Technical Support:

They are very technical, with many of their team having converted from being SysAdmins to doing support. They have to be on the ball; their clients are all IT pros!

Which solution did I use previously and why did I switch?

I've used SCCM and it sucks. A lot. It took three months to configure/setup, and it didn't provide a good helpdesk solution. SCCM also doesn't manage non-Microsoft endpoints, so switches and routers were not tracked, and it was impossible to get a feel for how big the environment really was. The worst part was deploying an agent from SCCM to all MS endpoints; Spiceworks is agentless.

How was the initial setup?

When I first set Spiceworks up, I did it on my laptop and ran through the wizard, getting the Inventory information done. It took a while to scan so I set it aside. It wasn't until a week later that I came back to it and realized what it had done with the couple of credentials I had supplied. I thought it was just a simple toy because of all the colors and icons, and here it had gathered my warranty information, models, serial numbers and more. That was when I really started digging in to it and began using it. Before the end of that month, users were submitting tickets and I was a happy, organized IT person.

What about the implementation team?

When I deployed, the application was very basic. There were no consultants like me available. The community was small and Spiceworks had one person as their support group. The devs and founders would often respond to threads in the community. I didn't need any help. Now, the application has grown so much that I would highly recommend that any IT department with more than 3 people, or more than 2000 nodes to manage, contact someone like me (there's one other guy in Atlanta that does the same thing I do for Spiceworks consulting) before doing your installation. The training James and I can provide is invaluable and we'll make sure your database doesn't get horked up!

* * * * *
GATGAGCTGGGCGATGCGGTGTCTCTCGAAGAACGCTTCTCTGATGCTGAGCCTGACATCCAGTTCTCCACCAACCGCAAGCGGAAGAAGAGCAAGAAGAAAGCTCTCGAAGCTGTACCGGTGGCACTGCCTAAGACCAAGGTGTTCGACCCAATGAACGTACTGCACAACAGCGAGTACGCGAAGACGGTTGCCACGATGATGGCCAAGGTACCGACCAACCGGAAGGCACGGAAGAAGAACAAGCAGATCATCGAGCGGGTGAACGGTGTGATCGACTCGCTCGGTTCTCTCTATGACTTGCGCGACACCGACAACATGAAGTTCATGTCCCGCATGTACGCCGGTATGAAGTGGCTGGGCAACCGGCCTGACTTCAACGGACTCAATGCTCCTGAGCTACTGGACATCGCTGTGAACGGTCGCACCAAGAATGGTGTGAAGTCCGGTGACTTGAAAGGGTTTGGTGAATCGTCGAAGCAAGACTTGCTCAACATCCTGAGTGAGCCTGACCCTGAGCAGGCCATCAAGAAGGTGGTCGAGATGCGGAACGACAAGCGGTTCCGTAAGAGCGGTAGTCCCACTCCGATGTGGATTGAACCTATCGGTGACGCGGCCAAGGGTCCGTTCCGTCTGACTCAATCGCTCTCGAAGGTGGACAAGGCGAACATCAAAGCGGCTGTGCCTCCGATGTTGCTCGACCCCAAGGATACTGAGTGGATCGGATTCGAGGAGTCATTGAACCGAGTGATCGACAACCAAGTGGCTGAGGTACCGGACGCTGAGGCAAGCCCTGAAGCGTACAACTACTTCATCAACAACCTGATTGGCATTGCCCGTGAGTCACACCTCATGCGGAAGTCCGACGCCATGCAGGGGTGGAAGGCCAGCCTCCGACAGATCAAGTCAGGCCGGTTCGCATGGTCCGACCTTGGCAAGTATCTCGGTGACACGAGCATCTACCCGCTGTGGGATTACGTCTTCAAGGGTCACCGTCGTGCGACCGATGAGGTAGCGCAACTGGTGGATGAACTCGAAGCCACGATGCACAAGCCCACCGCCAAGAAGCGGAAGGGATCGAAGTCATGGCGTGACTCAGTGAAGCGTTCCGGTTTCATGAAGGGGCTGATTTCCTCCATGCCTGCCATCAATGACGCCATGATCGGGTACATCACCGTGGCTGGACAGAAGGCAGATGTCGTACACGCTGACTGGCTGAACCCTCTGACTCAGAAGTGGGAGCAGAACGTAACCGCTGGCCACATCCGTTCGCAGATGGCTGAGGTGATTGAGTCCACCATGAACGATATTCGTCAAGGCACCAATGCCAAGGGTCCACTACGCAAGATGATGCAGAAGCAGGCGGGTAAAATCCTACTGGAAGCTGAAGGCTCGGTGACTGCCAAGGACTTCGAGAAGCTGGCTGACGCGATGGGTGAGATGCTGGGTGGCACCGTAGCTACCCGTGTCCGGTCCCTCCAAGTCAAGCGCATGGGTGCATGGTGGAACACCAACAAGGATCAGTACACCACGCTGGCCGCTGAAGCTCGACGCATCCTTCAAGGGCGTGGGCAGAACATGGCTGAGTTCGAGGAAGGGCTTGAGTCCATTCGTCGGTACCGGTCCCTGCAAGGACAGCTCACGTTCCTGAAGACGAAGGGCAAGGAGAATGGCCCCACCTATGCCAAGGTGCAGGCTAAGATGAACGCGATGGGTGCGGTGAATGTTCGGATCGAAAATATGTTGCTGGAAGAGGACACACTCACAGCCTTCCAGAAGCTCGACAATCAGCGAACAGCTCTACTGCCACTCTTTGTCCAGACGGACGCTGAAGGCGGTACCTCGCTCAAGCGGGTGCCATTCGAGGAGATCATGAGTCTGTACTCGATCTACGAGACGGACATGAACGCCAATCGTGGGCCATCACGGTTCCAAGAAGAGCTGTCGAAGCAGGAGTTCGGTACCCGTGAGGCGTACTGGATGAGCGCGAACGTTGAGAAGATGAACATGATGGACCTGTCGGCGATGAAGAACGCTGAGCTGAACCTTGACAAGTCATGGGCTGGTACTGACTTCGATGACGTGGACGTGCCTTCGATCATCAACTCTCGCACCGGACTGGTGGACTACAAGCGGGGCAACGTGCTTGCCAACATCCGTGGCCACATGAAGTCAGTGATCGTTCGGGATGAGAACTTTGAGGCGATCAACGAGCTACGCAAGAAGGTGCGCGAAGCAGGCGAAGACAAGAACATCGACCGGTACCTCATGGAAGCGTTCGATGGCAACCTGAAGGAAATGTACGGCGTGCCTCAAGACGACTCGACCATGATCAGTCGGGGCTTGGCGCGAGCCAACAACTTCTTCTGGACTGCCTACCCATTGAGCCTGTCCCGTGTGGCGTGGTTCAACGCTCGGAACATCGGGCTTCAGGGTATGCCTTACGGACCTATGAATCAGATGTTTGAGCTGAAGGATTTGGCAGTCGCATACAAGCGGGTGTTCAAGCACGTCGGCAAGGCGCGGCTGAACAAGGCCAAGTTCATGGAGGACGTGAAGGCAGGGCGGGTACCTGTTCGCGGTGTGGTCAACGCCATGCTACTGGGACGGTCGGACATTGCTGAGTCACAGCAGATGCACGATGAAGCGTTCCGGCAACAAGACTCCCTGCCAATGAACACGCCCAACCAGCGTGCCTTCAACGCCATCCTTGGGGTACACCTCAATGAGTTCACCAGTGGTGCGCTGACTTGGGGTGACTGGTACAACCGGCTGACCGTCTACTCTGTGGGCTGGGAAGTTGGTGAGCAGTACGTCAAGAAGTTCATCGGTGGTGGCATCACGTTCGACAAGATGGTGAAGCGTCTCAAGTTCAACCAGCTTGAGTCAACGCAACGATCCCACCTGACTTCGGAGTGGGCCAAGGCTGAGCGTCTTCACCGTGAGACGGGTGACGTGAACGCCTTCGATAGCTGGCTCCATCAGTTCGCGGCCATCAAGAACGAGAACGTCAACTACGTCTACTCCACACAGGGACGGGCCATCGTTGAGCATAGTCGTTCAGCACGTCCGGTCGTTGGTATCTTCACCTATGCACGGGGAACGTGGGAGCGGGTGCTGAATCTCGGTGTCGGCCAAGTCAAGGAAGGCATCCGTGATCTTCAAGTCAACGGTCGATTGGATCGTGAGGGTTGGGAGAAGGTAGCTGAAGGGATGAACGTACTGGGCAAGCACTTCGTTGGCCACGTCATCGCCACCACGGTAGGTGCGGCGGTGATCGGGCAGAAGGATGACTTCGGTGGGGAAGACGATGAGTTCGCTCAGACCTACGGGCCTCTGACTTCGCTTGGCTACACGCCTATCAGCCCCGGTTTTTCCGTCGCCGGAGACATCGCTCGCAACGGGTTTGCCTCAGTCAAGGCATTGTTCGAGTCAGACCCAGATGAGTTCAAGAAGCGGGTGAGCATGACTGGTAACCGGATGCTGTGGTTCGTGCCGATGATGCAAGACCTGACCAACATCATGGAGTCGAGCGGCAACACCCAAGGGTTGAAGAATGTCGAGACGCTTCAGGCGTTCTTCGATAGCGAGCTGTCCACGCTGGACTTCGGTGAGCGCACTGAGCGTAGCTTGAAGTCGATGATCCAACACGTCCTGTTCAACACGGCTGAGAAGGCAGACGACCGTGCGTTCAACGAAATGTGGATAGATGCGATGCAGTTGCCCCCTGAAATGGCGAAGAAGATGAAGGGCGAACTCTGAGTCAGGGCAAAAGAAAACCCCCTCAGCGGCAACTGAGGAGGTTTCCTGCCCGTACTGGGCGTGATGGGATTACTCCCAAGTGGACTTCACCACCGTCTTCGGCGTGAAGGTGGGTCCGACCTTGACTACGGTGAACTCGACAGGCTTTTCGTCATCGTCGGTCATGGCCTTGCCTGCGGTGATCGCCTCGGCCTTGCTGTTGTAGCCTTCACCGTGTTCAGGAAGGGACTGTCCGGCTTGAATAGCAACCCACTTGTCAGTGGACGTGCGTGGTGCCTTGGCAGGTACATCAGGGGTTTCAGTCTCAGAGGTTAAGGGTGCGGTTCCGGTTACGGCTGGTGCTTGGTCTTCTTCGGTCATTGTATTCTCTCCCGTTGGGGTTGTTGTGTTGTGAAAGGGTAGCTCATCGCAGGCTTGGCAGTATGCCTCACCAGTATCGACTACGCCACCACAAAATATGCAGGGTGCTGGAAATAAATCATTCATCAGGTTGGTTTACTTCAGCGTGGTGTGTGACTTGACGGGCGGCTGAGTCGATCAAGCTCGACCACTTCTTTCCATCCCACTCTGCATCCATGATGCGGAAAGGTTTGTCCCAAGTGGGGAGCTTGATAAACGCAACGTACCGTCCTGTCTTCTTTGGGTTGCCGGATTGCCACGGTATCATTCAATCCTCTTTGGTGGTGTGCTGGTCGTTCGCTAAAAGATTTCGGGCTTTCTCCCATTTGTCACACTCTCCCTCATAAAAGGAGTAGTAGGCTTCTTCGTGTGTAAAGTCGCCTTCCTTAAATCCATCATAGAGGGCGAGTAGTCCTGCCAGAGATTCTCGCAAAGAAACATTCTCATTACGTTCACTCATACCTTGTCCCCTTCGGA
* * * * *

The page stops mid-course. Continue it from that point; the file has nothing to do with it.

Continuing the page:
What was our ROI?

The product is free so the ROI is outstanding. The real concern on ROI isn't purchasing the application, or the server(s) it needs to live on. It's the time spent configuring and learning it, especially with some of the new quirks. The man-hours spent on configuration and solving scan errors can be very disheartening to management. To that end, I would say that a modern installation would have a good ROI, about 5/10, though it's possible to raise your ROI if management sends the IT team to a place like Spiceworld (the annual convention in Austin) or contact a SpiceTrainer. There are free “classes” online at www.SpiceworksUniversity.com, and they're great if you can focus on them.

What's my experience with pricing, setup cost, and licensing?

The product is free! Get it now.

Which other solutions did I evaluate?

In addition to SCCM, we [former job] also checked TrackIT and Heat. Their price-point was too high.

What other advice do I have?

If you're a one-man IT shop, or the accidental IT pro (the CEO's cousin that hooked up an Xbox that one time and now you're in charge of 45 users), get some training on the product. Use the free stuff online at the very least. The same goes for the large IT shops with over people in the team. If you're in the latter position, get your company to hire someone to help with the install, especially for those larger environments. You'll be glad you did!

Which version of this solution are you currently using?

**Disclosure: My company has a business relationship with this vendor other than being a customer: I have been a SpiceTrainer since 2011 and I know many of the people that work at HQ as a result of this professional relationship.